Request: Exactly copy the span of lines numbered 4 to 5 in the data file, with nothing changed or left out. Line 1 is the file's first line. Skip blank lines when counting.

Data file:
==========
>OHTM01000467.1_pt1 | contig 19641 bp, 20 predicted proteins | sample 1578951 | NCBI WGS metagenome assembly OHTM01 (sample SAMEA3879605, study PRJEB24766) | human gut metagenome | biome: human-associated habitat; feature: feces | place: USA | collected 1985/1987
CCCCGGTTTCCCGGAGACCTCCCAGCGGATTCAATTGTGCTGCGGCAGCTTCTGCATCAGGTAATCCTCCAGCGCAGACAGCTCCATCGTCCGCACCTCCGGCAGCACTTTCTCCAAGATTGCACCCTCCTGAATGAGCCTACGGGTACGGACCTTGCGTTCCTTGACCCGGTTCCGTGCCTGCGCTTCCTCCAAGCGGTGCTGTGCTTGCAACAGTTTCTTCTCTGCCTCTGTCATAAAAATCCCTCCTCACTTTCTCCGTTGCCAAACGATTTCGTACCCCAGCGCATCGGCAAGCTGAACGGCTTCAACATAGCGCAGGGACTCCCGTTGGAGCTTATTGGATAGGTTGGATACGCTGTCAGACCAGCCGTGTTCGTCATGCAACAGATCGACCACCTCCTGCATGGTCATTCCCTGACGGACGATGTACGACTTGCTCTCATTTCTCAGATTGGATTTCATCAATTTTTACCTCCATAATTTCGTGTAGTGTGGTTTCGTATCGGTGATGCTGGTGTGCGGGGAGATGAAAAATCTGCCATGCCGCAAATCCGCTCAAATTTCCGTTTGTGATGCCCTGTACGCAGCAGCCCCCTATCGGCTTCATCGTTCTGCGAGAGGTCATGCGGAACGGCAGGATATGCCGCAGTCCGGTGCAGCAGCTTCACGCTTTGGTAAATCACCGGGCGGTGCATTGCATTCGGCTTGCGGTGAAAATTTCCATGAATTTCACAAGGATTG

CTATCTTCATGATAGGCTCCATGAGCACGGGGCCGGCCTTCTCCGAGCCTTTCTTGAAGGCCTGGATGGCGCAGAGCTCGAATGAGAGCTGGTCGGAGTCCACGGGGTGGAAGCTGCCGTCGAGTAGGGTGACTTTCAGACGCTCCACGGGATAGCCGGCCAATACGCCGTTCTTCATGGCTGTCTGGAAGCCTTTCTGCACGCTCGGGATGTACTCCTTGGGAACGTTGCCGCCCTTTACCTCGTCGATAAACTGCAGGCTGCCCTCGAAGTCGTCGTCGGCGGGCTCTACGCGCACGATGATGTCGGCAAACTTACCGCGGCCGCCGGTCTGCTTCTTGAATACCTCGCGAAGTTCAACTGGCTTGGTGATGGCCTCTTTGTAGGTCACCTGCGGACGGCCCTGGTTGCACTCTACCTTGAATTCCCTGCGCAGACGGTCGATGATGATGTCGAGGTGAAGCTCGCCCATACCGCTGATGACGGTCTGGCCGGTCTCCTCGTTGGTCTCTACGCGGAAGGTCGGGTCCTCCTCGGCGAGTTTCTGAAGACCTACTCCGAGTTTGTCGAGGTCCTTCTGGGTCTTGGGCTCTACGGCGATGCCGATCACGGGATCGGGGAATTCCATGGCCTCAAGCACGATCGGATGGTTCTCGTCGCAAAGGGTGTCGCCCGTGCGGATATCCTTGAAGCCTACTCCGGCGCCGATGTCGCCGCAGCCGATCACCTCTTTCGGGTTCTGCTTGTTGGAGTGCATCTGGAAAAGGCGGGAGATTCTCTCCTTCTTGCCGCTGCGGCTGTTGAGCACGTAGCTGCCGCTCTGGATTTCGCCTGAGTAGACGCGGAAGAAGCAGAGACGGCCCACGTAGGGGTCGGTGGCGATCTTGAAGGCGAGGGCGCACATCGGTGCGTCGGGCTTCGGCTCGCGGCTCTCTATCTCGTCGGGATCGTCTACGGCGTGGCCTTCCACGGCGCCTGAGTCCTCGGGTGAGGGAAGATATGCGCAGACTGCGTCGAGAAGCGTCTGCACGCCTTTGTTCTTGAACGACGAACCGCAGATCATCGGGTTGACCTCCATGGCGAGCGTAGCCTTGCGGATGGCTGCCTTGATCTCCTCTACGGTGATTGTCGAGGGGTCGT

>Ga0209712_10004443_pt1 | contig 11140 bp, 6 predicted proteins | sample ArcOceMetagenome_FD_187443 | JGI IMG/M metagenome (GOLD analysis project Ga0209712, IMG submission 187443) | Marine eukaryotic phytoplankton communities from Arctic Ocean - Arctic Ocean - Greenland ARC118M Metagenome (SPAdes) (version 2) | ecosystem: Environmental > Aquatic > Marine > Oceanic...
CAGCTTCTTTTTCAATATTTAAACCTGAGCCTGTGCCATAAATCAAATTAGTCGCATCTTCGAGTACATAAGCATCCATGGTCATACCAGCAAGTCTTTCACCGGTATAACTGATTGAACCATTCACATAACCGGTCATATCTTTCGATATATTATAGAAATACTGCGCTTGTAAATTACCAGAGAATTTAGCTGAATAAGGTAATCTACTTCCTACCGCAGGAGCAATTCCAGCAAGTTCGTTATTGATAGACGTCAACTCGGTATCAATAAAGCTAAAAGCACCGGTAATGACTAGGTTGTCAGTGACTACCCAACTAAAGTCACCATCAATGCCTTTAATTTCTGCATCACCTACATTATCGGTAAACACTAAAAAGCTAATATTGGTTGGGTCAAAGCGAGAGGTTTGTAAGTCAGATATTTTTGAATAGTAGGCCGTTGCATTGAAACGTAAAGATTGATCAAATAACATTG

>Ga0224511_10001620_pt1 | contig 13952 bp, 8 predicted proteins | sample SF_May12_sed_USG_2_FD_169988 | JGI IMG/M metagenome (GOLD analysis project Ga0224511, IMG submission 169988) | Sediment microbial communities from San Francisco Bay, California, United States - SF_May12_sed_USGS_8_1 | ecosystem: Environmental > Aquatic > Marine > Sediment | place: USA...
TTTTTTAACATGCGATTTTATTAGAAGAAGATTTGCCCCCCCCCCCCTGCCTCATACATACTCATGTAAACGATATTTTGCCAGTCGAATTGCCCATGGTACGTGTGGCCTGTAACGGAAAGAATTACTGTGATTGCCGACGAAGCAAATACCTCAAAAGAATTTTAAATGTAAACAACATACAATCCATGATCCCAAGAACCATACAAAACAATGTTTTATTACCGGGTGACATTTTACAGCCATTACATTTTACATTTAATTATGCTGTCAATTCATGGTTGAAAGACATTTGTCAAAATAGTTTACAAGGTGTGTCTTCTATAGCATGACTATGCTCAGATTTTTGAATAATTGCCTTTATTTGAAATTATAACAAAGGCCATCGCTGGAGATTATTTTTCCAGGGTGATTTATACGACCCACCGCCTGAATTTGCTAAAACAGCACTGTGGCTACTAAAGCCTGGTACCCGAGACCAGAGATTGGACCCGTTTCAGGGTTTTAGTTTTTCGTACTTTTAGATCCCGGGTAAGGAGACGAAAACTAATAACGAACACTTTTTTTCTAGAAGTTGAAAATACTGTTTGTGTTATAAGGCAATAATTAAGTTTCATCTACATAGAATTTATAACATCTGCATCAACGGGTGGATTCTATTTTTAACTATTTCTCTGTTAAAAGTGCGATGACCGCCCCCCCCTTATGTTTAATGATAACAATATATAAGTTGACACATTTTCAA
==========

>Ga0209712_10004443_pt1 | contig 11140 bp, 6 predicted proteins | sample ArcOceMetagenome_FD_187443 | JGI IMG/M metagenome (GOLD analysis project Ga0209712, IMG submission 187443) | Marine eukaryotic phytoplankton communities from Arctic Ocean - Arctic Ocean - Greenland ARC118M Metagenome (SPAdes) (version 2) | ecosystem: Environmental > Aquatic > Marine > Oceanic...
CAGCTTCTTTTTCAATATTTAAACCTGAGCCTGTGCCATAAATCAAATTAGTCGCATCTTCGAGTACATAAGCATCCATGGTCATACCAGCAAGTCTTTCACCGGTATAACTGATTGAACCATTCACATAACCGGTCATATCTTTCGATATATTATAGAAATACTGCGCTTGTAAATTACCAGAGAATTTAGCTGAATAAGGTAATCTACTTCCTACCGCAGGAGCAATTCCAGCAAGTTCGTTATTGATAGACGTCAACTCGGTATCAATAAAGCTAAAAGCACCGGTAATGACTAGGTTGTCAGTGACTACCCAACTAAAGTCACCATCAATGCCTTTAATTTCTGCATCACCTACATTATCGGTAAACACTAAAAAGCTAATATTGGTTGGGTCAAAGCGAGAGGTTTGTAAGTCAGATATTTTTGAATAGTAGGCCGTTGCATTGAAACGTAAAGATTGATCAAATAACATTG